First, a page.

Master Plotter

Sheri Anderson, headwriter or co-headwriter for Days from 1982-86, enjoys a sterling reputation on message boards, bordering on deification. All would be right with Days, if only Sheri Anderson would come back. This always gives the contrary desire to say be careful what you wish for, but tonight I will join the congregation and worship at the altar of Anderson.

I am in awe of her ability to put together tight, intricate, interweaving, suspenseful plots that touch on interesting character issues. I have been reviewing my Steve and Kayla DVDs from June and July 1986, and I was struck by how well she put together the plot of Andrew’s kidnapping. Keep in mind this isn’t sweeps month, so this is just business as usual for Ms. Anderson:

Emma, Shane’s ex-wife, is determined to ruin his happiness with Kim and their new baby. She finds a doctor in Cleveland who deals in illegal adoptions. One wrinkle: the doctor’s nurse is Kayla, Kim’s sister. So Emma hires Victor’s former henchman, Steve, to scare Kayla out of Cleveland so Emma can drop off the baby.

In the meantime, Bo just found out Victor is his natural father. He decides to get close to Victor with the goal of bringing him down. He tells no one in his family, not even Hope, what his plan is. The family is in an uproar. Kim decides to call the one person who could always get through to Bo: his sister Kayla. Steve has succeeded in scaring her, and she jumps at the chance to leave Cleveland and come to Salem.

Shane and Kim eventually make contact with the Cleveland doctor as a source for illegal adoptions (they don’t know he is Kayla’s boss). The trade-off, money for baby, is fouled up when the doctor’s assistant sees Kayla talking to Kim, and recognizes her.

Kayla meanwhile, not knowing that Steve is the one who stalked her in Cleveland, is a little scared and a little curious about this tough guy, especially after he saves Bo’s life at the plant where they both work for Victor. Victor is paying Steve to keep an eye on this sister who is supposedly so close to Bo. When Steve has a change of heart and tells Victor he won’t follow Kayla anymore, Victor orders him beaten up.

Upset that she fouled up the baby transfer (she doesn’t know how thoroughly), Kayla is out walking on the pier when she finds Steve badly hurt. She takes him back to his place and stays with him. Steve, half-delirious, hears her talking about the kidnapping and puts the pieces together about what Emma was up to. Kayla’s kindness inspires him to want to help, and the next day he leaves her an anonymous note that her former boss has Andrew.

Kayla knows who sent her the note and is furious that Steve might have been involved in the kidnapping. She tells Shane and Kim about the note, and they go to Cleveland to follow the lead. After a few days they haven’t returned, and Kayla, worried, goes to Steve. He says he can’t help, so she goes to Bo and Hope. Bo, Hope, and Kayla go to Cleveland to search for Shane and Kim.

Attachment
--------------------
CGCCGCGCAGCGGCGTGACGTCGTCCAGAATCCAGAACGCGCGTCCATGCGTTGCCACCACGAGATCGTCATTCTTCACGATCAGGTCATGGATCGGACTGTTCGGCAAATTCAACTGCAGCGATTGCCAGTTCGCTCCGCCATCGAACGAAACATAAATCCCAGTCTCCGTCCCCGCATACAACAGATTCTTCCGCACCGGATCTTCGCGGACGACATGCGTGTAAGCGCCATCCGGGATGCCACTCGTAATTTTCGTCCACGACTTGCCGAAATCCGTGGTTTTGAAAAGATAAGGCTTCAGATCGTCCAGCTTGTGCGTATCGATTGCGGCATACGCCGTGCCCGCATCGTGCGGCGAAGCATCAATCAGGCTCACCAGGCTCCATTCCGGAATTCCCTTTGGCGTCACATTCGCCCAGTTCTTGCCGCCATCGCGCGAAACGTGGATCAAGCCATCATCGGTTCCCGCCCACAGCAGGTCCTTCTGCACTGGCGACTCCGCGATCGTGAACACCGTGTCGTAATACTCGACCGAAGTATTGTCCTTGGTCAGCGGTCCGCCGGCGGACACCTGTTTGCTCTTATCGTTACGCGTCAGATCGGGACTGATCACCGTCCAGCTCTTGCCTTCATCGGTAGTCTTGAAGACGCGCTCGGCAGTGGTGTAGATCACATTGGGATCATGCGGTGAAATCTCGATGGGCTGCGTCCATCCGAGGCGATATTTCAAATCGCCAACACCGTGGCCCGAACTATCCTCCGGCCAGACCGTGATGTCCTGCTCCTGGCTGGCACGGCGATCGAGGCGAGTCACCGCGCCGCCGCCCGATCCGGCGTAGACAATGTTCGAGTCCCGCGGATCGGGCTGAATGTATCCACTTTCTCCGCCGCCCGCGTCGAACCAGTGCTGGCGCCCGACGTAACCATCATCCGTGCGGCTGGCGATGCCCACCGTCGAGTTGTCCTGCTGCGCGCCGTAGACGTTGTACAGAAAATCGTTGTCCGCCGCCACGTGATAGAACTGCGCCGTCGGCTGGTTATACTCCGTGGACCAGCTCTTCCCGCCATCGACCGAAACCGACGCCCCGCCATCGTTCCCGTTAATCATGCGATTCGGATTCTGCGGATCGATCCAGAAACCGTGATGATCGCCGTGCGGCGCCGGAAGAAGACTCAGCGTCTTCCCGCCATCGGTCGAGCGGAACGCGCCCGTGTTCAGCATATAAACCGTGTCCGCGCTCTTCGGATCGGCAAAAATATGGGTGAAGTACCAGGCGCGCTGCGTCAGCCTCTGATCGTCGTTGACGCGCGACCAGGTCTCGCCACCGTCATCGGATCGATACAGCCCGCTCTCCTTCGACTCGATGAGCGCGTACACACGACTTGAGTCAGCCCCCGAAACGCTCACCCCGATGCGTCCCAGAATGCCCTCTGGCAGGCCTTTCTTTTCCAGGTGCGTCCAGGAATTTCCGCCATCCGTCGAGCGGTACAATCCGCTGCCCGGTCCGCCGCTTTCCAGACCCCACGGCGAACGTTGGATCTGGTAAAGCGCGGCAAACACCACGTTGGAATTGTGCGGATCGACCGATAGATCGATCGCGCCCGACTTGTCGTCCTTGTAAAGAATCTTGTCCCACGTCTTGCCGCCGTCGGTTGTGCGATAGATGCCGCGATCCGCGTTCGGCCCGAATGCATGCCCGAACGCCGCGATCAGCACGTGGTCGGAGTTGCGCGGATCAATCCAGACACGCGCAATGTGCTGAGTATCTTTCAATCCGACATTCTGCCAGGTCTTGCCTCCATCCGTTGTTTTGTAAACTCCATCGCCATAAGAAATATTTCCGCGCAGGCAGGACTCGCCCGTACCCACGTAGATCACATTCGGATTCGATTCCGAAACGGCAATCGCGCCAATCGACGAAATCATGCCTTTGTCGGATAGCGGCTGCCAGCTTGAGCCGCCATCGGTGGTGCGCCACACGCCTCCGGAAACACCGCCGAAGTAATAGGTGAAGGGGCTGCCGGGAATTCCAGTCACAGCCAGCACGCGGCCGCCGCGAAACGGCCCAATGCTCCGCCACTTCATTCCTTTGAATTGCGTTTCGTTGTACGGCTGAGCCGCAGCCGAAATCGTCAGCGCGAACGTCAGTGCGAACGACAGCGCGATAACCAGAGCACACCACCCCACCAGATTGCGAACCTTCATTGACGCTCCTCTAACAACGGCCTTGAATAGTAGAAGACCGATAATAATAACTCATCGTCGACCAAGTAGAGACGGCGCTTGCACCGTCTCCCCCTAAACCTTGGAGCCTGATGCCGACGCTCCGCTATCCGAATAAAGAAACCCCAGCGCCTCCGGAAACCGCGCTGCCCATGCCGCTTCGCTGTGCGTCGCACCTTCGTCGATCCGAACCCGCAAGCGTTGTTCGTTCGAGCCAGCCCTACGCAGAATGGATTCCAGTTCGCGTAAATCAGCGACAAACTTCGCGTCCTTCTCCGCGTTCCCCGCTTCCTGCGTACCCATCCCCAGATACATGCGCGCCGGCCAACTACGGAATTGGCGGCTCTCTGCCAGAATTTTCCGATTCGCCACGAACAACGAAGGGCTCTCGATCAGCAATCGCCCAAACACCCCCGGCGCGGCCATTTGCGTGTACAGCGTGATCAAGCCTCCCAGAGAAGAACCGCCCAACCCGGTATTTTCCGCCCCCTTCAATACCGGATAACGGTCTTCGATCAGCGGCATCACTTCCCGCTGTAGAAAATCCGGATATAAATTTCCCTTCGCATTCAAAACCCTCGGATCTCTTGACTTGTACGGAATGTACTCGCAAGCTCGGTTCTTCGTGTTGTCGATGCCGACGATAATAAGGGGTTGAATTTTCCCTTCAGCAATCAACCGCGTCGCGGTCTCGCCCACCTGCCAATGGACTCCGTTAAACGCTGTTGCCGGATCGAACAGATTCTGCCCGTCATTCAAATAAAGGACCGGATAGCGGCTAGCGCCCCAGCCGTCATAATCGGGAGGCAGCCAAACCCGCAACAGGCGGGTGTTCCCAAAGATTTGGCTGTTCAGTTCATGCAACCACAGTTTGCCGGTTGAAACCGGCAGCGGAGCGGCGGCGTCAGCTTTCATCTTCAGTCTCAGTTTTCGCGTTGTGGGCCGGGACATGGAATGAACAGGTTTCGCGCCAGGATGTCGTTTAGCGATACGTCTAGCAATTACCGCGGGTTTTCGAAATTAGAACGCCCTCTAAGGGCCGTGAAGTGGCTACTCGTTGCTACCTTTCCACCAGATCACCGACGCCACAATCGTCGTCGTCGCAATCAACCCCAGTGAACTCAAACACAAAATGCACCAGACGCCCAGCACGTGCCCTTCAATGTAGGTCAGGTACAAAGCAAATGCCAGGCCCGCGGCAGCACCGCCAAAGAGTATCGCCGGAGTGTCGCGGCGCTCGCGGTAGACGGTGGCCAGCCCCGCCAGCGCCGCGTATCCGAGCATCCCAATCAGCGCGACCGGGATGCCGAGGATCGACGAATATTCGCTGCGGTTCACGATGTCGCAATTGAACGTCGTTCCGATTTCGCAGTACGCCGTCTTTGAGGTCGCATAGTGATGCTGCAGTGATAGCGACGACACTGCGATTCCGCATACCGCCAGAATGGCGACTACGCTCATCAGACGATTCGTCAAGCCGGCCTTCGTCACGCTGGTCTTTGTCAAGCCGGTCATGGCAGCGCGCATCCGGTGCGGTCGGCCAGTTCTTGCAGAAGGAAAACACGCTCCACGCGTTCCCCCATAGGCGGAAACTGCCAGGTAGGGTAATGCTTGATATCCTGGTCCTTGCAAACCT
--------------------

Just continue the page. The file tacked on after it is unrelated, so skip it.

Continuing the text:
Steve calls Emma and threatens her with exposure until she tells him where the doctor might be. He goes there and finds Shane and Kim locked up inside the house, and the doctor just leaving. Steve is about to follow when Bo, Hope, and Kayla arrive and assume Steve is the criminal. In the ensuing melee they all lose their chance to follow the doctor, and Steve is arrested (Steve is dragged off by the cops screaming, “Kayla! Tell them I didn’t do it!” as the camera zooms in on Kayla’s troubled face. Yowza!). There isn’t enough evidence to charge him, however, and he is freed.

In terms of plot points, nothing much happens: Andrew is kidnapped. Nowadays this would be accomplished by having Emma waltz in, take the baby, and leave. But there’s a wonderful swirl of motivations at work here: Steve blames Bo for his girlfriend Britta leaving town, and that makes him jump at the chance to torment another Brady. Victor’s distrust of his newfound son makes him hire Steve to follow Bo’s favorite sister around. Bo and Hope set aside their conflict over Victor in order to help Kim and Shane when they are in trouble. Kayla’s kindness to Steve makes him want to help, but his past behavior to the Bradys means that no one believes him when he is found at the scene.

This story seamlessly introduces Kayla, newly recast after two years off the canvas. During the stalking scenes we don’t know who she is, but the pieces are there for those who want to figure it out. We have two very popular established couples who are the main focus of the storyline, with a very new potential couple playing a supporting role. In fact, while Shane and Kim are the focus, this story is most transformative for Steve and Kayla. She sees some good in him, so he tries to help. It blows up in his face, and he ends up looking worse than ever. And yet, for Kayla there’s a little core of belief in him that is planted. Step forward, step back.

Anderson also uses this story to wrap up one that’s been percolating for awhile, when Hope uses Victor’s desire to please Bo in order to make him lay off Pete Jannings who he has been forcing to launder money. There are several other stories going on at the same time, also intersecting. There’s the love triangle of Melissa, Pete, and Lars, the teen story with Jen and Glenn, an interfaith love story with Mike and Robin, Savannah scheming to steal Neil Curtis away from Liz, and Marlena in a coma. At the same time, Anderson is laying seeds for the big fall story, as Roman searches for answers about a poster from Stockholm which is connected to a mystery from his past …

Pondering all this made me realize how important it should be for soap headwriters not to drop plots and characters at the drop of a hat. They shouldn’t be afraid to change direction, but do it gradually so there is time to stitch up any plot holes created by the changes. I’m just speculating here, but I think the Steve/Britta relationship is a good example. Steve was a character who had been on the canvas for a year and they felt he was ready for his own love story. Anderson brought on his former girlfriend Britta but then thought Steve could be the star of his own supercouple story. Rather than shuttling Britta off and never mentioning her again, the show used Steve’s pain at her departure to provide his motivation for stalking Kayla, used her return to disrupt Steve and Kayla, used her death to disrupt them even more, but then used the aftermath of her death to bring them closer.